A Russian court in the Siberian province of Tomsk on Wednesday rejected a call to ban a translation of the Hindu holy book the Bhagavad Gita. Prosecutors in the case argued that a preface accompanying a 1968 translation of the text written by the founder of the International Society for Krishna Consciousness (ISKC) [official website], commonly known as the Hare Krishna movement, was hostile to other faiths. They argued that the translation was in violation of Russian anti-extremism laws. The court disagreed, upholding the decision of a lower court to reject the call to ban the text. The decision comes just days before days before Russian President Dmitry Medvedev [official profile] is scheduled to visit India. Indian officials have strongly criticized the attempted banning of the Bhagavad Gita. Last year, Indian External Affairs Minister SM Krishna [profile] characterized the case [ISKC report] as "patently absurd" stating that "we have treated this matter seriously and the Embassy of India is closely monitoring this legal case."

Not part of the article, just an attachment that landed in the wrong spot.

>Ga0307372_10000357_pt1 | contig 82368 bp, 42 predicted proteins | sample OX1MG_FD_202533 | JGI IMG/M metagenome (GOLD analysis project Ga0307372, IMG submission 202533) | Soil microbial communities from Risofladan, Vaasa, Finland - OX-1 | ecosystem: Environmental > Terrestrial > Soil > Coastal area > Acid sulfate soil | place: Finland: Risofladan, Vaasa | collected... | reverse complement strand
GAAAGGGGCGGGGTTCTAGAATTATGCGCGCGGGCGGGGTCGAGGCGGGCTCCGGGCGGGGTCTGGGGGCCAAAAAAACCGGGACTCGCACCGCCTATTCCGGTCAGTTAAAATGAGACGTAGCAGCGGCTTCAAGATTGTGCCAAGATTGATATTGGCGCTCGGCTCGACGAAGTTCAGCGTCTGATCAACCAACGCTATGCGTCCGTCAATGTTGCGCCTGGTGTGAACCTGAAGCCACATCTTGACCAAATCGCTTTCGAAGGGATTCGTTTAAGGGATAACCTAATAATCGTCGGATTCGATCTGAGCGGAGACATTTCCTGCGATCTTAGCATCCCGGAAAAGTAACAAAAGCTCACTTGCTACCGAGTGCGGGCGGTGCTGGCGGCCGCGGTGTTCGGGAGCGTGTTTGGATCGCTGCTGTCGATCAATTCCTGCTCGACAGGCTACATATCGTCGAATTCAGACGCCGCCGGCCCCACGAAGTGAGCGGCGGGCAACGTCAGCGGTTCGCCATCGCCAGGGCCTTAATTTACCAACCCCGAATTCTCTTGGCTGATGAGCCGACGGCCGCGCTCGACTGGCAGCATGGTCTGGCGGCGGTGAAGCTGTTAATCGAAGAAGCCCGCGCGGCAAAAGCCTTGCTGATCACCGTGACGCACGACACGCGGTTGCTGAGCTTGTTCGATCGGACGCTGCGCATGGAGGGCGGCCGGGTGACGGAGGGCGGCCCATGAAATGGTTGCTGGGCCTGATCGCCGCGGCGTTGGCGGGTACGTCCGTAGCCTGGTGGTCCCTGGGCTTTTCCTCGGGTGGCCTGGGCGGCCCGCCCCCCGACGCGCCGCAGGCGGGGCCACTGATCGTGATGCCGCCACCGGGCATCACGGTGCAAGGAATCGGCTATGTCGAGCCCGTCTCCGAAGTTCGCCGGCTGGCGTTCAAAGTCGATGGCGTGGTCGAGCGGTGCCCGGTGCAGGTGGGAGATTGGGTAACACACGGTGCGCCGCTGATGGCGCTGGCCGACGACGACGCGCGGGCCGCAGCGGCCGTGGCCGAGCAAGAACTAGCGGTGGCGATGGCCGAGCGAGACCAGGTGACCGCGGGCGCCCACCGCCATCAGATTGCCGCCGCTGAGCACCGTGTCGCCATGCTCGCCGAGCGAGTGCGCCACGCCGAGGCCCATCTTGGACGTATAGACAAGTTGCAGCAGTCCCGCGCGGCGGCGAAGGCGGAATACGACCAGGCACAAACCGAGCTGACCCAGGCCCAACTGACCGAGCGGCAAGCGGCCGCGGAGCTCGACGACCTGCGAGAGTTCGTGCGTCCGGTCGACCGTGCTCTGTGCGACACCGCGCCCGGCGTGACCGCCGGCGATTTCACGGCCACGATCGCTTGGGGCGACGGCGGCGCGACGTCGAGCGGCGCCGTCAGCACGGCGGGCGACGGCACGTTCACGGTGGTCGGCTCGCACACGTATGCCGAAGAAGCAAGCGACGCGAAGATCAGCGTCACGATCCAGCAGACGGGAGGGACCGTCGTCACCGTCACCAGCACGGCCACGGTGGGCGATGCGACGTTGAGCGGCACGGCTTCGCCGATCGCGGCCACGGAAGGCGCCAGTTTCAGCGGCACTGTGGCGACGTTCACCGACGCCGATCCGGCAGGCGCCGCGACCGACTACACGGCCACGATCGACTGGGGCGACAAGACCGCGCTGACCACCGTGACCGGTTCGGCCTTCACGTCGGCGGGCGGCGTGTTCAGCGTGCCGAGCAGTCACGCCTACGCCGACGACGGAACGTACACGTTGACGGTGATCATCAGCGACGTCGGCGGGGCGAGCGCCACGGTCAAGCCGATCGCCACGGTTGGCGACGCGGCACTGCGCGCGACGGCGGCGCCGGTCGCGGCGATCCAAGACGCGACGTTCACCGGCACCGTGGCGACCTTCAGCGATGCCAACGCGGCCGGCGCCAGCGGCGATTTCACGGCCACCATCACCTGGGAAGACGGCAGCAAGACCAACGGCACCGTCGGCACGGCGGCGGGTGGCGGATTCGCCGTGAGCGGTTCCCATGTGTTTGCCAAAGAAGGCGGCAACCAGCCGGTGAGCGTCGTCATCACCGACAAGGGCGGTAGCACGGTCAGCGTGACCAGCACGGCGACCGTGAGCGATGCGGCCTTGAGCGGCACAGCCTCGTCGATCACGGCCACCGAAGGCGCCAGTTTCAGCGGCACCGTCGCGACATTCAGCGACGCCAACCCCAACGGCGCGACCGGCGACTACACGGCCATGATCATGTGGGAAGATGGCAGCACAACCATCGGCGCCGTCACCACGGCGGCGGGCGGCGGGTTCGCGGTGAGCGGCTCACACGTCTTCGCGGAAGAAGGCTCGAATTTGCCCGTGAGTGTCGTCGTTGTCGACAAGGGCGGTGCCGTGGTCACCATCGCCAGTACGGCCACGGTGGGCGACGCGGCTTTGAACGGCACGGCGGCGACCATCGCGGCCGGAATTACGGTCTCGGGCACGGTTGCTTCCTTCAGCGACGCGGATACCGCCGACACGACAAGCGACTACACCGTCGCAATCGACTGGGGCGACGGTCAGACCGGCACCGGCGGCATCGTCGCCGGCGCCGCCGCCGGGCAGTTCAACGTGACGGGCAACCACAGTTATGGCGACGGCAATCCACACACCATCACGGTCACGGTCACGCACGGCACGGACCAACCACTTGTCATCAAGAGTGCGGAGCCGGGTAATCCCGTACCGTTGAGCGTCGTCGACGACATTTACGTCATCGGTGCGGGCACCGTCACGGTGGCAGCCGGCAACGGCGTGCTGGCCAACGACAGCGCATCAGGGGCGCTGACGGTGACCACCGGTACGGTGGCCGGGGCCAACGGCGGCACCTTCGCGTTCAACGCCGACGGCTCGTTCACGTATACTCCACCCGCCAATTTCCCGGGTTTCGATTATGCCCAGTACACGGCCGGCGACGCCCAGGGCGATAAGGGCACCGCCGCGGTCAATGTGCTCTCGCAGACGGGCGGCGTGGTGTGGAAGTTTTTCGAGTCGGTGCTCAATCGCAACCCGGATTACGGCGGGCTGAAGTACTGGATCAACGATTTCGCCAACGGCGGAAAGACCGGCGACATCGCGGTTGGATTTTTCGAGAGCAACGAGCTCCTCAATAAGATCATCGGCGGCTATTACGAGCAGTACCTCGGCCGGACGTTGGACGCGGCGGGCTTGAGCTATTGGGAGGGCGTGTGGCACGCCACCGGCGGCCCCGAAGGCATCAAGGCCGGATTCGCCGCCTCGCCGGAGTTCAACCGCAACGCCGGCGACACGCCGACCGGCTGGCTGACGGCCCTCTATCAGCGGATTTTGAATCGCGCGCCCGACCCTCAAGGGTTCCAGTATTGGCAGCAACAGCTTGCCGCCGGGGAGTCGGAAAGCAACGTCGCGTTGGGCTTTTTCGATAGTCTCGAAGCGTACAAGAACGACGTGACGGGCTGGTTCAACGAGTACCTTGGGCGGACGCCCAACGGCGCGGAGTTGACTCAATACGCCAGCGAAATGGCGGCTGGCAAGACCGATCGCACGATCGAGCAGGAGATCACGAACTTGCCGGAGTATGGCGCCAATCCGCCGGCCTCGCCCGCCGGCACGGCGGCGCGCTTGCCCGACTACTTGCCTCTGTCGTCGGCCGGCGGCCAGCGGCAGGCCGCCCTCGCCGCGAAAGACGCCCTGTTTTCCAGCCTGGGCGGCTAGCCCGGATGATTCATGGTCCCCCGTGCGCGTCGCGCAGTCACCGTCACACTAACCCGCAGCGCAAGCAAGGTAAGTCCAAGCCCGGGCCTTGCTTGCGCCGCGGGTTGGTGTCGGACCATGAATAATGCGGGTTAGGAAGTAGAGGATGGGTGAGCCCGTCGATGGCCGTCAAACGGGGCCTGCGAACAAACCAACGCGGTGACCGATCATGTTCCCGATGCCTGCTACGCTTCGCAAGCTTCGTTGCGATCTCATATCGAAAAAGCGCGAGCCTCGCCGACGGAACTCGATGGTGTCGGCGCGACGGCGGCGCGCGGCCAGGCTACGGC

In 2007, the Russian parliament approved legislative amendments [JURIST report] to change the prevailing definition of extremist crime in Russian law to include activities taken for "political or ideological hatred." Since its approval, the Russian anti-extremism law has been used to ban allegedly offending materials in the country, including numerous websites. In July 2010, a Russian court made public a ruling banning access to five websites [JURIST report], including the video-sharing network Youtube [website], for what it called extremist elements. The decision came after a video entitled "Russia for Russians," also a Russian extremist slogan, was posted on YouTube. Other sites were blocked [Moscow Times report] for containing excerpts of Adolf Hitler's book Mein Kampf [Britannica backgrounder], which was banned by the Russian Prosecutor General's Office [official website, in Russian] in March 2010 after it was found in violation of laws against extremism.